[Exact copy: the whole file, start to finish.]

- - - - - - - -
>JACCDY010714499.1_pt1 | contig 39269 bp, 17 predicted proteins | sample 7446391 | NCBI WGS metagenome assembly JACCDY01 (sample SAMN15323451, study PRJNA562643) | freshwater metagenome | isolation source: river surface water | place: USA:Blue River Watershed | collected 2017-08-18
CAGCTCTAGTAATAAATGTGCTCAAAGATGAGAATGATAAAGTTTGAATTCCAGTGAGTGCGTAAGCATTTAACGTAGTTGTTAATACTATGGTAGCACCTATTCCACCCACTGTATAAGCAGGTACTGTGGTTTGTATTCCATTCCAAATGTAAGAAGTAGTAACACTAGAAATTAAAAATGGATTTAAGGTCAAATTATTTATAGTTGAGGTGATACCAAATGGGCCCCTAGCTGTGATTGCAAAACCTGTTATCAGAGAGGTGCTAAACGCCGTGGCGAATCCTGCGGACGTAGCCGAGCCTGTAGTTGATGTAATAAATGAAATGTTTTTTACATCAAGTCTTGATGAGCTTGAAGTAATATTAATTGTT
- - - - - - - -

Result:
>JACCDY010714499.1_pt1 | contig 39269 bp, 17 predicted proteins | sample 7446391 | NCBI WGS metagenome assembly JACCDY01 (sample SAMN15323451, study PRJNA562643) | freshwater metagenome | isolation source: river surface water | place: USA:Blue River Watershed | collected 2017-08-18
CAGCTCTAGTAATAAATGTGCTCAAAGATGAGAATGATAAAGTTTGAATTCCAGTGAGTGCGTAAGCATTTAACGTAGTTGTTAATACTATGGTAGCACCTATTCCACCCACTGTATAAGCAGGTACTGTGGTTTGTATTCCATTCCAAATGTAAGAAGTAGTAACACTAGAAATTAAAAATGGATTTAAGGTCAAATTATTTATAGTTGAGGTGATACCAAATGGGCCCCTAGCTGTGATTGCAAAACCTGTTATCAGAGAGGTGCTAAACGCCGTGGCGAATCCTGCGGACGTAGCCGAGCCTGTAGTTGATGTAATAAATGAAATGTTTTTTACATCAAGTCTTGATGAGCTTGAAGTAATATTAATTGTT